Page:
by BRANTLEY HARGROVE of Texas Monthly

Inside a tidy, two-story brick house on a cul-de-sac in an upscale neighborhood in the suburbs of Dallas, Clint Emerson turned his back on me and raised his hands above his head. I lifted the Ruger 9mm pistol he had handed me moments before and pointed the barrel between his shoulder blades. It felt intensely unpleasant to level a gun, even an unloaded one, at a retired Navy SEAL, partly because of the fraught nature of the act but mostly because I was well aware of my lowly station in his taxonomic view of the world, which is divided into three classes: sheepdogs (soldiers), wolves (bad guys), and sheep (noncombatants such as myself). Even more unnerving was the fact that Emerson simply doesn’t look the part. He isn’t a bearish, physically imposing good ol’ boy with hands like catcher’s mitts, like the late Chris Kyle (a former SEAL teammate of his). Emerson is the other kind of operative, the nondescript guy who can disappear in a crowd, whom you don’t see coming until it is too late. In gray slacks and a crisp white button-down shirt, he could easily be mistaken for a 41-year-old desk jockey. He’s lean and slightly weathered, like a man who has spent some time in the desert.

Emerson, who retired in January after twenty years in the Navy, served most of his career as a SEAL. His team was the first into Afghanistan, then Iraq, which wasn’t as much of a culture shock for him as one might imagine: though he graduated from Plano Senior High, he largely grew up in Saudi Arabia, where his father worked for Saudi Aramco. “Westerners are not exactly treated the best in Saudi Arabia, and as a child I didn’t care much for the people or the culture,” he said. “As an adult, I understand their culture better and accept that we were the visitors. But it left me with a certain dislike that led to becoming a SEAL and a desire to go back as a soldier. Now that I’ve been back to the Middle East many times, I’ve noticed kids, a portion of them, looking at me with a familiar stare—one of distaste. The same stare I had cast many times on Saudi men.”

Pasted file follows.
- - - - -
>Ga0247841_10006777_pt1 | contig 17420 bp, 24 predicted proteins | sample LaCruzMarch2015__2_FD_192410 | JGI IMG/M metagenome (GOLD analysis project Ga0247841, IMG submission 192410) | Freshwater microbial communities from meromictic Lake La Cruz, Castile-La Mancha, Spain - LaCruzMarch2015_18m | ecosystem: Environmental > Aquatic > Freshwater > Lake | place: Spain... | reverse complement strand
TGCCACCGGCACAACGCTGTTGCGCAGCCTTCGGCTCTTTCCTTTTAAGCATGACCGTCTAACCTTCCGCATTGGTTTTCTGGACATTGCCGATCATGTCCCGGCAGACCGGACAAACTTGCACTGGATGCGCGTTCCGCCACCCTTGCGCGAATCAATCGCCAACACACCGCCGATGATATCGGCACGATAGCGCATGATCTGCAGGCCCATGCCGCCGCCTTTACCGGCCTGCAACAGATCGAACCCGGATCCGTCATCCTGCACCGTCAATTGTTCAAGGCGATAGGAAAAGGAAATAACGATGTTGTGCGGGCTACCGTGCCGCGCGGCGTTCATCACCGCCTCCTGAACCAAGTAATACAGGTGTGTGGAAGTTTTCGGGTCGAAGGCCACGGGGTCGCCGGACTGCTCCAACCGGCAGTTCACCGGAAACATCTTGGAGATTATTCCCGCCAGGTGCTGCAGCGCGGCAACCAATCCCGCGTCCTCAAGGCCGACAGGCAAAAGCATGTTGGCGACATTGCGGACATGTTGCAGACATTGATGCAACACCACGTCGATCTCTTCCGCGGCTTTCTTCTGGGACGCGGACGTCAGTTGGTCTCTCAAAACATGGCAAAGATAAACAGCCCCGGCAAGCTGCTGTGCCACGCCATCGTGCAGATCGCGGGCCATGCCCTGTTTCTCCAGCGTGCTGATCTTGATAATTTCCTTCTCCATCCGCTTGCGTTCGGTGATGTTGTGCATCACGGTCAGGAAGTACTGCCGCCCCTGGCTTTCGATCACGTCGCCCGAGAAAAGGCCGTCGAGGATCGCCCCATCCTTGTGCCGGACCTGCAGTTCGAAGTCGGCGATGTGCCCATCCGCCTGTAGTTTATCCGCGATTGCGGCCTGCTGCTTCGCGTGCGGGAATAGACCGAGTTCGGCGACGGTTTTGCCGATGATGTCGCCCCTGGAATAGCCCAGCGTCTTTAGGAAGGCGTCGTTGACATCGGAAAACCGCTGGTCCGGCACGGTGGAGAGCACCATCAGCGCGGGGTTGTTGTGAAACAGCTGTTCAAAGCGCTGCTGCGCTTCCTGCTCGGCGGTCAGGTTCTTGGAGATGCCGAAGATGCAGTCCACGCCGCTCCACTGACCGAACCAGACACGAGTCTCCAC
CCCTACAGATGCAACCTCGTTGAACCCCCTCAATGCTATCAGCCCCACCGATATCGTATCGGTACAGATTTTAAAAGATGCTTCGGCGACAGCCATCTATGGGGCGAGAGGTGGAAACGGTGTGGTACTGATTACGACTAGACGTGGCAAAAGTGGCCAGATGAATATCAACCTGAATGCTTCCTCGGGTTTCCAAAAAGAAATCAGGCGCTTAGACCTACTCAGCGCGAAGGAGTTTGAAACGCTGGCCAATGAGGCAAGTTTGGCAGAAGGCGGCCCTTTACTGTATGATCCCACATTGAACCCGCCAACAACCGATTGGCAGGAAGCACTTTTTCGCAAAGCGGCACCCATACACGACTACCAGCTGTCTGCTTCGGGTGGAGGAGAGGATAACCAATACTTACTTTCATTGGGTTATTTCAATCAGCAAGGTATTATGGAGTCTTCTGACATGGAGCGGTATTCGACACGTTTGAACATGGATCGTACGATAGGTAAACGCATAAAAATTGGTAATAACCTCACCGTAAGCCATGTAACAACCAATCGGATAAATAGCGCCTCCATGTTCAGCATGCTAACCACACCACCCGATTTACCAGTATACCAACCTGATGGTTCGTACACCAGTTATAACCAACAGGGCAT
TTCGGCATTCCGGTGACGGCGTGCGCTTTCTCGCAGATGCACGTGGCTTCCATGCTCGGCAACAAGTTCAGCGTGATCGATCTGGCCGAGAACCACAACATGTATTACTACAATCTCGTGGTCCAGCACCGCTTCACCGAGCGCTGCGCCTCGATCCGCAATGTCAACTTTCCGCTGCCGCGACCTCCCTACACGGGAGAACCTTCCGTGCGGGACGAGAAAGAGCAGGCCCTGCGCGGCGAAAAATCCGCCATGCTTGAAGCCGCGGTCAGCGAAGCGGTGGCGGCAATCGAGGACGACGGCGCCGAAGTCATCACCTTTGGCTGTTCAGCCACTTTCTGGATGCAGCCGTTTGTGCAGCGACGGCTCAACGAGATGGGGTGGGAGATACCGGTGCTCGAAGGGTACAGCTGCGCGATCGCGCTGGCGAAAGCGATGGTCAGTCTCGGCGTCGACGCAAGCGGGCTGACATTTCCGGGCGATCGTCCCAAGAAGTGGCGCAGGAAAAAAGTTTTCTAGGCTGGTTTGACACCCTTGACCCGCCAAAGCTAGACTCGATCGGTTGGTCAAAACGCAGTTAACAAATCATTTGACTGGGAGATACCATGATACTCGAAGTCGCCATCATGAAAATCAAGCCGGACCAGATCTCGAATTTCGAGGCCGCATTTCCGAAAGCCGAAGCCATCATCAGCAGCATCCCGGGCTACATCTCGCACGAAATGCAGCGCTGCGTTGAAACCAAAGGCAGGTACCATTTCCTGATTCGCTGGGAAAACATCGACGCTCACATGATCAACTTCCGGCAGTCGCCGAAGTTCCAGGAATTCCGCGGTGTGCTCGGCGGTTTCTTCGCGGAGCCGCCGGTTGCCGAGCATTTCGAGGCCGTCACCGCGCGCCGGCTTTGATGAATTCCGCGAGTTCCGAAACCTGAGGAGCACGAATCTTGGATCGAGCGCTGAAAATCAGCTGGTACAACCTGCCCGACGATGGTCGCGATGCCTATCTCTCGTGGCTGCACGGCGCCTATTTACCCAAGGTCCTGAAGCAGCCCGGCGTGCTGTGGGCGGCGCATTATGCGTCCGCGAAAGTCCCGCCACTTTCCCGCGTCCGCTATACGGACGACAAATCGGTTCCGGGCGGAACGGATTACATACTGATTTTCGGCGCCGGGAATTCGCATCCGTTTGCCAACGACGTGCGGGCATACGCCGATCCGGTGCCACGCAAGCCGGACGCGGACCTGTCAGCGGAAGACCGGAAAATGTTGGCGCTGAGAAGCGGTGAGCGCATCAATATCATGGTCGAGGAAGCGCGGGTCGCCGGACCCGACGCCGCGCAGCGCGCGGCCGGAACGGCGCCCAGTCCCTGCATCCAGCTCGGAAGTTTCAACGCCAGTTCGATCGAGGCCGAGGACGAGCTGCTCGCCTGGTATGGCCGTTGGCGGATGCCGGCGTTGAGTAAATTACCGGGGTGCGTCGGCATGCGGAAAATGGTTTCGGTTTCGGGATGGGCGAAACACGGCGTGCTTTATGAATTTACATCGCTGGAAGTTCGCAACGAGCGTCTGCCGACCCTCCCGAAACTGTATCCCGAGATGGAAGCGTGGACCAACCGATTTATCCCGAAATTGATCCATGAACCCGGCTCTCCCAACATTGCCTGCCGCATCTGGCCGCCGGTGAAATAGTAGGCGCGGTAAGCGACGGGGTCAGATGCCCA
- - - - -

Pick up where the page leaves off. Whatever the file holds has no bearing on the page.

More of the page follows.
Continue reading on Texas Monthly

Photo courtesy of MISTY KEASLER